Bar Harbor would be our first and only tender port. We were assigned a closer anchorage so our boat ride would be less than 10 minutes. There was an NCL ship anchored further out that probably had a 20 minute tender ride.
Since this was our first USA port, we were required to have a face to face immigration screening process starting at 8AM. US citizens were seen in the Queens Lounge while other guests went to the Hudson Room. Passengers were called by floor, starting with Deck 1. Deck 4 was called about 8:40 am and headed down to the Queens Lounge. Our cruise card was scanned as we entered the lounge. Next, one of three agents took a quick look at our passports, asking chatty type questions like, “Where are you from?” and then said “Welcome Home”, and we were on our way. We barely had enough time to stop walking. After we were screened we wound around some back doors and through the Northern Lights where they punched a hole in our cruise card. I surmise that this was Zuiderdam’s simple way to ensure no one left the ship before they were screened – no hole punch – no tender. We weren’t ready to go ashore, so we headed back to our cabin to get ready for the day.
The weather was beautiful with crisp blue skies with temperatures in the high 50’s. I was comfortable with a light sweater over a polo shirt (I did have a windbreaker in my bag if the weather turned colder unexpectedly).
We left the ship around 11 am, there wasn’t any tender line at this point, and we were able to walk directly on to a tender that was getting ready to leave. The water was a little choppy causing delays when the tender and the loading platform were temporarily out of sync and we had to wait for everything to stabilize before we could resume loading. The tenders were completely loaded into the stern section first, then into the forward section. They said it was required to load this way for weight and balance reasons. I haven’t seen this on other tenders and wondered if it was the design in this particular tender or if they had some incident that raised this issue.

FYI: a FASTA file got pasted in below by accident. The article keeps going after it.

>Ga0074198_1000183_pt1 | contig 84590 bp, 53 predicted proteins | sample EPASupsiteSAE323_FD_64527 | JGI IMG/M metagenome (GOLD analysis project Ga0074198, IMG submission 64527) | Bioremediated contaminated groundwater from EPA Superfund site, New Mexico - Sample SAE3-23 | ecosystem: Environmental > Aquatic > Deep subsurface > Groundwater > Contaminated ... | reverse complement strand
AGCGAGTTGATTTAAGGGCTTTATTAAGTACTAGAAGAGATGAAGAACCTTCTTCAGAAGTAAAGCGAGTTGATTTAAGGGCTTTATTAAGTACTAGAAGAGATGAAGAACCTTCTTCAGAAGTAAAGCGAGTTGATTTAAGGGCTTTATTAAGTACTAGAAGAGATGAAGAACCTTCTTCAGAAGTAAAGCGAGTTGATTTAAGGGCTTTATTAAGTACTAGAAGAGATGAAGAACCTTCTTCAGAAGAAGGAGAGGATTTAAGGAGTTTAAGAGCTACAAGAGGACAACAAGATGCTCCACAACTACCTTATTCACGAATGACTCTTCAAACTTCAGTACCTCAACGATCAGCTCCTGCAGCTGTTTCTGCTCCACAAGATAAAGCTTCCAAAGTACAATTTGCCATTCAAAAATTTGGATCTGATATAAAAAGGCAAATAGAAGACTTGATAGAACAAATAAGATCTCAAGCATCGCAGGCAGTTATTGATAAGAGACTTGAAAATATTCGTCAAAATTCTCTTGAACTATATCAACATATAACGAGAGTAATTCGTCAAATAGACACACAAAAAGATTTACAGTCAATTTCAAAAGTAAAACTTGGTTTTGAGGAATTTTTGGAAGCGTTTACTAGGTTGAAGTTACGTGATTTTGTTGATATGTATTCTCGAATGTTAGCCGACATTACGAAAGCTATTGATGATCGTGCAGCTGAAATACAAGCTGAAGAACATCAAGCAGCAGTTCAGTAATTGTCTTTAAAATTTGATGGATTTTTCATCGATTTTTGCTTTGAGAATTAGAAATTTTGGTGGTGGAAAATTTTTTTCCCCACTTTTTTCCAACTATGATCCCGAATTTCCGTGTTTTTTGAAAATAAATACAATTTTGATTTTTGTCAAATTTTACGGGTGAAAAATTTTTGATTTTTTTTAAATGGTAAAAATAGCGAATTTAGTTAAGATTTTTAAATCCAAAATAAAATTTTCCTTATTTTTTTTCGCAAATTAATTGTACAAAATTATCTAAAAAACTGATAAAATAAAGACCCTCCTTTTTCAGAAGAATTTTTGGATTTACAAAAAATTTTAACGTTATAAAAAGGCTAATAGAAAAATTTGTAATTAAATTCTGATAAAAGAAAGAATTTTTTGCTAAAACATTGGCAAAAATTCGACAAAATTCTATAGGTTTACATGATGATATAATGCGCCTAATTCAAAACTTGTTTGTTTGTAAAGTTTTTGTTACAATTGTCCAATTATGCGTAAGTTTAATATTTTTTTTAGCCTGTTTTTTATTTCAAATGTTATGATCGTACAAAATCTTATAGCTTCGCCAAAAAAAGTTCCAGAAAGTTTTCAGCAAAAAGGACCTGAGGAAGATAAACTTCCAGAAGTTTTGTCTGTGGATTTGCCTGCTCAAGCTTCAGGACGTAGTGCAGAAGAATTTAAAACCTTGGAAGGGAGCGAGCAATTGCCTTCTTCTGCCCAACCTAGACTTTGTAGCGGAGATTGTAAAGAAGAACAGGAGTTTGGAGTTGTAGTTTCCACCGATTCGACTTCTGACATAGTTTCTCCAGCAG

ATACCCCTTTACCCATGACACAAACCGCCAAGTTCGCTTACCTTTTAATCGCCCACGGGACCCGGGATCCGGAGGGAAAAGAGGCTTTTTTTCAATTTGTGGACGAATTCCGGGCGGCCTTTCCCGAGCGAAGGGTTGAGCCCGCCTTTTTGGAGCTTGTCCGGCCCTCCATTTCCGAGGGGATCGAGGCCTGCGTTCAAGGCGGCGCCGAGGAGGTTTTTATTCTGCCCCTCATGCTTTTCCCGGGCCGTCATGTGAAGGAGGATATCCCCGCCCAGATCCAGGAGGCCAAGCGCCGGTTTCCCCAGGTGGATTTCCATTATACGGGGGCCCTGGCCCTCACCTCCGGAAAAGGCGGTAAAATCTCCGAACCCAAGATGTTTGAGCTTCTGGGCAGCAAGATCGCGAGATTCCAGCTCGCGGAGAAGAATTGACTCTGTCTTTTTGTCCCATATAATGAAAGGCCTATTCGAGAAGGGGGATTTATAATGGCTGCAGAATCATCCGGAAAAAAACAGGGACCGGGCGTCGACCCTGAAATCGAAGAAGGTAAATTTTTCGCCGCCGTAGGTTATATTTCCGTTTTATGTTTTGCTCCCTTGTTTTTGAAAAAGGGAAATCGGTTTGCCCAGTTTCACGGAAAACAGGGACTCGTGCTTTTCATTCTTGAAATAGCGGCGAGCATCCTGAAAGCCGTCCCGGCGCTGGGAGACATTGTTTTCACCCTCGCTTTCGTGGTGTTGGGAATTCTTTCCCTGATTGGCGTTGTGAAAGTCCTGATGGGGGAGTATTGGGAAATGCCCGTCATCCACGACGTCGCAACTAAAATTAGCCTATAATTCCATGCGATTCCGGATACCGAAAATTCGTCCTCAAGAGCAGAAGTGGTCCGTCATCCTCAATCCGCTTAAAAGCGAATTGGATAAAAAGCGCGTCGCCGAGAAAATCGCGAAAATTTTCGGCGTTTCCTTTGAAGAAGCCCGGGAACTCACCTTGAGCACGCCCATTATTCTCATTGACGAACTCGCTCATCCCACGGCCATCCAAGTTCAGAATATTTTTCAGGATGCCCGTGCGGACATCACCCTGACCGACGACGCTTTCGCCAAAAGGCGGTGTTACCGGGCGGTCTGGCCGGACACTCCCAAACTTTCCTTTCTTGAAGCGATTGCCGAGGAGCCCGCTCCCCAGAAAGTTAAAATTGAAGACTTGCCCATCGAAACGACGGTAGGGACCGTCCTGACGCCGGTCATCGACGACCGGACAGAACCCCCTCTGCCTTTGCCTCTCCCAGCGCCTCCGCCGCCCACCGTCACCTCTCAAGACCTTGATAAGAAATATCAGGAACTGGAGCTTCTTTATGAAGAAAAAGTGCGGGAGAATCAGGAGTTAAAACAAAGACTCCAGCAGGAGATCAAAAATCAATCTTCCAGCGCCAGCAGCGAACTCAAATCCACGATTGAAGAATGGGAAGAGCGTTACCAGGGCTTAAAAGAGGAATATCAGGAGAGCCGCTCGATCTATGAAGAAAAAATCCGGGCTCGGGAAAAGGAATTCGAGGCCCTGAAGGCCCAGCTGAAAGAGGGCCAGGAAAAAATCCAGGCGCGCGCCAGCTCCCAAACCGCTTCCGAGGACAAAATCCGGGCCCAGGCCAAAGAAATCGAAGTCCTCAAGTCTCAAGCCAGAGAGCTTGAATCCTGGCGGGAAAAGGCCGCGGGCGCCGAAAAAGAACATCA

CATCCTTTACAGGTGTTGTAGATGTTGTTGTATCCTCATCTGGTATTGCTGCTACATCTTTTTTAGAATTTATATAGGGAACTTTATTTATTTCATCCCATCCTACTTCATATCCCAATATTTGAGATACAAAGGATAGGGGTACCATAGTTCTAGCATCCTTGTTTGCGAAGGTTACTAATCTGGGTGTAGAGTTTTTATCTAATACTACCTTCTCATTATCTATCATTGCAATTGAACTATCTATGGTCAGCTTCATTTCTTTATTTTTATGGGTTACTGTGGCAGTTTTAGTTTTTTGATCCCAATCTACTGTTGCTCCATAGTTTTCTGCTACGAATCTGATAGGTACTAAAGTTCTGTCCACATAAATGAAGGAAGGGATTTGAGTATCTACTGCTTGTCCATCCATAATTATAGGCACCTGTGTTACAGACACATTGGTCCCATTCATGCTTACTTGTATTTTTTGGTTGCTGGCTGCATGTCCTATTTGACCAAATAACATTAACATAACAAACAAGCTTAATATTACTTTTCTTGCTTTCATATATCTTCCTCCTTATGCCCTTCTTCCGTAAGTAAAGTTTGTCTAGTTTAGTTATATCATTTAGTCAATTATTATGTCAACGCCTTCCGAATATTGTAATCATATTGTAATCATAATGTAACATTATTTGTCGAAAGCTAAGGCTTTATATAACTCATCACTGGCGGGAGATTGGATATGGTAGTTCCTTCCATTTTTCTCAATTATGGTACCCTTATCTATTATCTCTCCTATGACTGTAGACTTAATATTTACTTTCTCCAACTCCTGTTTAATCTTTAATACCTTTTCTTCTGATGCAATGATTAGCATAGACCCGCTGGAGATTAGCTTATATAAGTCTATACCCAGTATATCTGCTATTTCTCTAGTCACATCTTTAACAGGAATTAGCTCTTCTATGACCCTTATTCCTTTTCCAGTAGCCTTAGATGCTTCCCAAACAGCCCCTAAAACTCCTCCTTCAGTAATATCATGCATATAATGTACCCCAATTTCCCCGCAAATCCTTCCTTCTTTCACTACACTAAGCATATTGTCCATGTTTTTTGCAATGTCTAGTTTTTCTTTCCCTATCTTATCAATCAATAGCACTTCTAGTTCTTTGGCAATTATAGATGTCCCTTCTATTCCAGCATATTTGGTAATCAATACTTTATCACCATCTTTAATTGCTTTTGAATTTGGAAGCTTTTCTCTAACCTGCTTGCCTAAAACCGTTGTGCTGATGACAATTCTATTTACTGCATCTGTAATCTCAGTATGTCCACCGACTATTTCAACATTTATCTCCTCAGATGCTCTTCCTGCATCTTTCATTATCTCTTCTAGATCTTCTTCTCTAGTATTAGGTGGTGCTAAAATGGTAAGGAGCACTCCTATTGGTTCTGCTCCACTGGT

Once we were ashore we headed down the street to the Harborside Hotel where Karen Grover from Seven Sisters Arts was hosting a special yarn sale in one of the event rooms. There was a nice selection of yarn and Judy added a few (more than a few?) skeins to her stash. Check out Judy’s expression when I asked her if she might have enough yarn.
Paddy’s Irish Pub is right on the corner of Main Street and West Street. We stopped in for lunch and took a table inside. We both ordered Fish and Chips which were very good, but more expensive ($24) than you may have expected. Service was prompt and the atmosphere was pleasant. We had an enjoyable time relaxing and sampling the local fare. You can surely find less expensive spots in Bar Harbor, but Paddy’s Irish Pub is close, convenient and serves very good food.
On our previous visits to Bar Harbor, we have always noticed that Bar Island, part of Acadia National Park, was accessible via an 8/10ths of a mile long sand bar from 2 hours before to 2 hours after the twice daily low tide. Today’s low tide was about 3 PM giving us a window from 1pm to 5pm. Our all aboard was at 5:30 PM so we would have plenty of time to visit Bar Island.
We walked over to Bridge Street and headed north to the sand bridge which was much wider than we had expected. There didn’t appear to be any restrictions on driving and later on we did see a few cars drive out to the island. Signs were posted cautioning about parking on the sand bar, complete with pictures of partially submerged cars from previous misadventures.